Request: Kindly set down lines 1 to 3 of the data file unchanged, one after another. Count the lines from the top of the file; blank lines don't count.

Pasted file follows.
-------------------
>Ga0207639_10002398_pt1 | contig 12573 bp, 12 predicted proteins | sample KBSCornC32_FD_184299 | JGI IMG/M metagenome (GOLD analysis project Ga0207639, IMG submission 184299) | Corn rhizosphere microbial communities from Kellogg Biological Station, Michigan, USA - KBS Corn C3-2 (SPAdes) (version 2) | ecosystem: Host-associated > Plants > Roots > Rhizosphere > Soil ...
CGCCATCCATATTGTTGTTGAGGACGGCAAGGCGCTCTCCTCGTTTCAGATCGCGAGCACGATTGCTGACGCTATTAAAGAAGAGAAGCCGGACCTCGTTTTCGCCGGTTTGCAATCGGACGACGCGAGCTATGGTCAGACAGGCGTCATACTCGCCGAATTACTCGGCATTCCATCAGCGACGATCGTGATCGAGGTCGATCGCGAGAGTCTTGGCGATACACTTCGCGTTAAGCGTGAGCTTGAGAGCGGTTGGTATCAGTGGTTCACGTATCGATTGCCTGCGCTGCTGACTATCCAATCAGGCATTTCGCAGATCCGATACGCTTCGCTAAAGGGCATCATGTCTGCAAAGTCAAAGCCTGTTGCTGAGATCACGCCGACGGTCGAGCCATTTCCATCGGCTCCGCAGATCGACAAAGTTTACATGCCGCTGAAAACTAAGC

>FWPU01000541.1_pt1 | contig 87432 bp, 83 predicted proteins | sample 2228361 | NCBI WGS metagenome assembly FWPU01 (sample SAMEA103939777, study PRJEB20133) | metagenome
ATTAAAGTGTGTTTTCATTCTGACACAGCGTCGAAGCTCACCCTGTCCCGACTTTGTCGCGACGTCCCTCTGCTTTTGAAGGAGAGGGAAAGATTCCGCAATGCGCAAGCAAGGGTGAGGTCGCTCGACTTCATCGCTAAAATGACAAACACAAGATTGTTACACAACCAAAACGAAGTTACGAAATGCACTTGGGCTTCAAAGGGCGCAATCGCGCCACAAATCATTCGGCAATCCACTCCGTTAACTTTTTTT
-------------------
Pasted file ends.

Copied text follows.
>Ga0207639_10002398_pt1 | contig 12573 bp, 12 predicted proteins | sample KBSCornC32_FD_184299 | JGI IMG/M metagenome (GOLD analysis project Ga0207639, IMG submission 184299) | Corn rhizosphere microbial communities from Kellogg Biological Station, Michigan, USA - KBS Corn C3-2 (SPAdes) (version 2) | ecosystem: Host-associated > Plants > Roots > Rhizosphere > Soil ...
CGCCATCCATATTGTTGTTGAGGACGGCAAGGCGCTCTCCTCGTTTCAGATCGCGAGCACGATTGCTGACGCTATTAAAGAAGAGAAGCCGGACCTCGTTTTCGCCGGTTTGCAATCGGACGACGCGAGCTATGGTCAGACAGGCGTCATACTCGCCGAATTACTCGGCATTCCATCAGCGACGATCGTGATCGAGGTCGATCGCGAGAGTCTTGGCGATACACTTCGCGTTAAGCGTGAGCTTGAGAGCGGTTGGTATCAGTGGTTCACGTATCGATTGCCTGCGCTGCTGACTATCCAATCAGGCATTTCGCAGATCCGATACGCTTCGCTAAAGGGCATCATGTCTGCAAAGTCAAAGCCTGTTGCTGAGATCACGCCGACGGTCGAGCCATTTCCATCGGCTCCGCAGATCGACAAAGTTTACATGCCGCTGAAAACTAAGC

>FWPU01000541.1_pt1 | contig 87432 bp, 83 predicted proteins | sample 2228361 | NCBI WGS metagenome assembly FWPU01 (sample SAMEA103939777, study PRJEB20133) | metagenome